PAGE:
The spirit of our times

How many people do you know who claim to be ‘spiritual but not religious’? Anecdotally at least, it would seem this category accounts for an increasing proportion among our number, with membership derived from those who formerly belonged to (or at least whose families formerly belonged to) religious denominations.

I recently came across a fascinating piece of research, entitled Religion, spirituality and mental health: results from a national study of English households’, conducted by Michael King and his colleagues at the University College London Medical School, the aim of which was to examine associations between a spiritual or religious understanding of life and psychiatric symptoms and diagnoses.

Data was analysed from interviews with 7,403 individuals who participated in the third National Psychiatric Morbidity Study in England, and were questioned about their spiritual beliefs, religious affiliations and mental state.

Of the participants, almost half (46%) described themselves as neither spiritual nor religious, 35% described themselves as religious (which meant that they regularly attended a church, synagogue or mosque) and the remaining 19% described themselves as holding spiritual beliefs, but not adhering to any particular religion.

Remarkably, members of this latter group, the ‘spiritual but not religious’, were 77% more likely than all other participants to be dependent on drugs, 72% more likely to suffer from a phobia and 50% more likely to have generalised anxiety disorder. They were also 40% more likely to be taking psychotropic drugs and at a 37% higher risk of neurotic disorder.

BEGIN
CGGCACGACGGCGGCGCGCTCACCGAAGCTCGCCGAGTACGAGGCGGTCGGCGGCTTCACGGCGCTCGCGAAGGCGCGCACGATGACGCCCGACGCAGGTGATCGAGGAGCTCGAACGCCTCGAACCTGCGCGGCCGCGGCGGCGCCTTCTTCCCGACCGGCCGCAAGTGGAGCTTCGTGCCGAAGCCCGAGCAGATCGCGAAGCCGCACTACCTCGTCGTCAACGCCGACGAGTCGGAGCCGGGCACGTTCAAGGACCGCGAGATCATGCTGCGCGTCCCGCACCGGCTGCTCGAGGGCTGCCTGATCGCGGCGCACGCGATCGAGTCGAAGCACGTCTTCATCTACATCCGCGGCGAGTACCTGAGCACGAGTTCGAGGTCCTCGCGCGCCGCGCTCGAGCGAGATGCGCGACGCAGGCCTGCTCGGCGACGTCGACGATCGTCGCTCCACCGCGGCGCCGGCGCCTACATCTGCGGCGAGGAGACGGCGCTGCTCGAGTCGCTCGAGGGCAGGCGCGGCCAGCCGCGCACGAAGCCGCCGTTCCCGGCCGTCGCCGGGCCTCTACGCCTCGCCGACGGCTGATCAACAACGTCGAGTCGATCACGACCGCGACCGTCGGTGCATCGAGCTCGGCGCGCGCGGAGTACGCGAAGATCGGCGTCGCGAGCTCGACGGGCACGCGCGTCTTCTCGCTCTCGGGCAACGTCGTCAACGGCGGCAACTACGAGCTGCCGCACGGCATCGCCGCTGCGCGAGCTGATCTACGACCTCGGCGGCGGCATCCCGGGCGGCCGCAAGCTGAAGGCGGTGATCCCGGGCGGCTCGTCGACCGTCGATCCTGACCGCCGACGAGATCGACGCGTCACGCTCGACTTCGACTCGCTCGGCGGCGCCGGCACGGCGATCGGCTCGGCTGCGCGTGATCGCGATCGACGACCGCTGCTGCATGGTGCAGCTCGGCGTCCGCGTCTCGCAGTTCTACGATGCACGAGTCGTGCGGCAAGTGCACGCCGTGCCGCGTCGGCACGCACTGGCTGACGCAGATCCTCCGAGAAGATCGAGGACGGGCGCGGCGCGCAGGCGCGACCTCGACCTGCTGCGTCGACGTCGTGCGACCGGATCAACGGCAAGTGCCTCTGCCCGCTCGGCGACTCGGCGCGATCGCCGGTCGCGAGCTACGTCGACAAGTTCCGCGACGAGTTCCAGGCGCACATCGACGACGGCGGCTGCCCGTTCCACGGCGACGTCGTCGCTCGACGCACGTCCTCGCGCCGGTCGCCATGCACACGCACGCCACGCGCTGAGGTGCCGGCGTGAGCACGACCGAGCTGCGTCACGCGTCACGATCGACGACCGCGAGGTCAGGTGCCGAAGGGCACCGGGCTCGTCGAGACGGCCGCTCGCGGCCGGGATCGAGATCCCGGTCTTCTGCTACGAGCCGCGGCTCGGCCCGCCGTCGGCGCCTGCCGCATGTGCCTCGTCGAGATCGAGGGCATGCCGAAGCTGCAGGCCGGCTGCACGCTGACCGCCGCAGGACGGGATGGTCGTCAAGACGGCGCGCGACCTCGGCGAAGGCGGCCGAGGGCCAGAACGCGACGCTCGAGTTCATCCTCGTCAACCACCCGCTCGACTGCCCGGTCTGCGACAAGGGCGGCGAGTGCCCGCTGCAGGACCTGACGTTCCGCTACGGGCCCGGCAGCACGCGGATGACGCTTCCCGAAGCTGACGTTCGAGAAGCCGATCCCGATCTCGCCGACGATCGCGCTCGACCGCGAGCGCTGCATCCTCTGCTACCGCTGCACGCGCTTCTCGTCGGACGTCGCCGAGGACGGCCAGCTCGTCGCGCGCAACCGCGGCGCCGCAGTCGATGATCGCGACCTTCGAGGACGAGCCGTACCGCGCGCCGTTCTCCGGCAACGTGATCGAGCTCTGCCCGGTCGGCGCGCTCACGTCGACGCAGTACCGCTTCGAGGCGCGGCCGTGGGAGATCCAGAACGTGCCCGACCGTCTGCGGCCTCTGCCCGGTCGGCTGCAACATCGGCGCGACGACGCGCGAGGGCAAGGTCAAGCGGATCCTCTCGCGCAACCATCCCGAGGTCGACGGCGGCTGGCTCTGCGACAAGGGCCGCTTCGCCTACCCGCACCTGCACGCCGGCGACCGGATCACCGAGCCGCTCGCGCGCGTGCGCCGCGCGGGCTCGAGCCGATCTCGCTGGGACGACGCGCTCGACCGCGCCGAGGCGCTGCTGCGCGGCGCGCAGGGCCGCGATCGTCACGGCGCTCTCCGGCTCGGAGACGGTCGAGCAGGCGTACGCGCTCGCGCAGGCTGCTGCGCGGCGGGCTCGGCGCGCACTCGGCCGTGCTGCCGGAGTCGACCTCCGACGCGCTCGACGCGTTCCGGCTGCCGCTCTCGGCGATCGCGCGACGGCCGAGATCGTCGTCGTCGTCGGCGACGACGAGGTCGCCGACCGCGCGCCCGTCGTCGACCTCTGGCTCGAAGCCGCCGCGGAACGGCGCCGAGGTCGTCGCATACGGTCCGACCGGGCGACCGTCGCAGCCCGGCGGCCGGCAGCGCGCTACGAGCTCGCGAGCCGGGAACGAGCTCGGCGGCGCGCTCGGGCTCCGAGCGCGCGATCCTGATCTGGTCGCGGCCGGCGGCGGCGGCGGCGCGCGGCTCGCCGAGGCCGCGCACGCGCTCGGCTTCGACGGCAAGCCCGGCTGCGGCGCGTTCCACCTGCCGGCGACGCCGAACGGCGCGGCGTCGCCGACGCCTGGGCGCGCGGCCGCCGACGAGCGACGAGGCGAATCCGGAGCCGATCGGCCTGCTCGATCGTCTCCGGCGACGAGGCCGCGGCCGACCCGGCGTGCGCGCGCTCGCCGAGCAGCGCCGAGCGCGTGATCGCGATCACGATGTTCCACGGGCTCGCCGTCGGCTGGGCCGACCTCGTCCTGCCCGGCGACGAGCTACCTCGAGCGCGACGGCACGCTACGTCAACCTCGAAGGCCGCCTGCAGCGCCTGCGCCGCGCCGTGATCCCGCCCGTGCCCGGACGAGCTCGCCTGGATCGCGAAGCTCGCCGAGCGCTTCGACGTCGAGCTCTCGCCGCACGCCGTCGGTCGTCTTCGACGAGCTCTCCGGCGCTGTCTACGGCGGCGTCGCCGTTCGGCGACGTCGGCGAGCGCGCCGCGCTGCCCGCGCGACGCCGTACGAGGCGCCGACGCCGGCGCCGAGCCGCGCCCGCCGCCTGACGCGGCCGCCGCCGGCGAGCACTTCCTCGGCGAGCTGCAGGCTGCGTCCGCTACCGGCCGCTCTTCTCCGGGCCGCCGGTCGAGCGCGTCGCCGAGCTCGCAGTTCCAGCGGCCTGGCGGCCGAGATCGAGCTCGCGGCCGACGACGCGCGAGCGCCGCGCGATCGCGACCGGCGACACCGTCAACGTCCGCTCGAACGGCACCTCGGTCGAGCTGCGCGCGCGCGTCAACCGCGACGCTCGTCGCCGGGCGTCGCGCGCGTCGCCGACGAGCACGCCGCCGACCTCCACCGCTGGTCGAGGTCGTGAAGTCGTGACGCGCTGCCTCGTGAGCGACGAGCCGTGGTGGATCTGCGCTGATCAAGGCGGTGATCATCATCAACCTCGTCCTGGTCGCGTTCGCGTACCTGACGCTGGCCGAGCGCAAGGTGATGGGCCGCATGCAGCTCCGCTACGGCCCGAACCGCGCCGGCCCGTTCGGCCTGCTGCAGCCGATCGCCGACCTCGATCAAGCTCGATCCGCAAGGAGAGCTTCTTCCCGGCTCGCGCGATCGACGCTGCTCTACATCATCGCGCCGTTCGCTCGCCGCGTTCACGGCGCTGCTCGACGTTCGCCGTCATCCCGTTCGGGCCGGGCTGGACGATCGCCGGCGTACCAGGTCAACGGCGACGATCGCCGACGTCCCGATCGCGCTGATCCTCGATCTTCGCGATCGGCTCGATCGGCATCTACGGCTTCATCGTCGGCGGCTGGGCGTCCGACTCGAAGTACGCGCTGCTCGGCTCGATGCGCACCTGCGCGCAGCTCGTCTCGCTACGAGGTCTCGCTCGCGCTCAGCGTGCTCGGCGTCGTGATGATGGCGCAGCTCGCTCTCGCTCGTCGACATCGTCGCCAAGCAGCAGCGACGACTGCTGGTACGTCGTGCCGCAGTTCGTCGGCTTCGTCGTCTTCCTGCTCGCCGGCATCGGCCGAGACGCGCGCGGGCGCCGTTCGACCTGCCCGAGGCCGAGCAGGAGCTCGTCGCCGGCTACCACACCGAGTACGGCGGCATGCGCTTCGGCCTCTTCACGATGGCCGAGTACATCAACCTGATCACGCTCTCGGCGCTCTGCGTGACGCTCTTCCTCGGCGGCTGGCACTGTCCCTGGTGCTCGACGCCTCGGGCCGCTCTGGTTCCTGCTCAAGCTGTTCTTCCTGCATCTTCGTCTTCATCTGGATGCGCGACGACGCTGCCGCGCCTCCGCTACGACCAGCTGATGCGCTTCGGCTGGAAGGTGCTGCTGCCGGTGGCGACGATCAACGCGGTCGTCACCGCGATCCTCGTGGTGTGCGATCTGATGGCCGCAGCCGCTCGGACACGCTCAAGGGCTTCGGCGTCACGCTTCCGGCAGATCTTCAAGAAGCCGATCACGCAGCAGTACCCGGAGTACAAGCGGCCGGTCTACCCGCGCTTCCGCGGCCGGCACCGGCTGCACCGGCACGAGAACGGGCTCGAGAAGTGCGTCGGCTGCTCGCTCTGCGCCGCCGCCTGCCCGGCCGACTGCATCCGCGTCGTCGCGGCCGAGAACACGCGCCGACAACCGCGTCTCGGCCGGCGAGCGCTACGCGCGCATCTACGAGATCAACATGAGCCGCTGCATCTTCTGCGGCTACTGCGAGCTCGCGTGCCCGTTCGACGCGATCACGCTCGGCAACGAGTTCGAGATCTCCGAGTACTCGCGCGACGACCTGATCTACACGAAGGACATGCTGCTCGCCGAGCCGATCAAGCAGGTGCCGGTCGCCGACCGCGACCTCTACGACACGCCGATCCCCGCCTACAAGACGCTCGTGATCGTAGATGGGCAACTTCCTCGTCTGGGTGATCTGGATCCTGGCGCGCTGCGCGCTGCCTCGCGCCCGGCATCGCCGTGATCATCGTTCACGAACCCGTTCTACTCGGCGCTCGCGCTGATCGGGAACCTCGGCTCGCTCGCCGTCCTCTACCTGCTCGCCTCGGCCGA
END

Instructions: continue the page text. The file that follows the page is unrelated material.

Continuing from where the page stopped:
Those in the ‘religious’ group were similar to those with no religion and no spirituality in terms of prevalence of mental disorders, but those who were religious were less likely to have ever used drugs or to be hazardous drinkers.

What does all this tell us? In the Christian understanding, at least, we are warned of the dangers of being so-called ‘lukewarm’ in our faith – with just cause it would appear – consider Matthew 12:30 ‘Whoever is not with me is against me and whoever does not gather with me scatters’ or Revelation 3:15-16 ‘Because you are lukewarm I will spit you out of my mouth’. In other words, fence-sitting is not an option – or rather, it is, but it comes at a price. Mental ill health, if the results of this study are to be believed.

The authors conclude starkly “People who have a spiritual understanding of life in the absence of a religious framework are vulnerable to mental disorder.” So sayeth the bible and so sayeth the secular scientists.

Written by Jacqui Hogan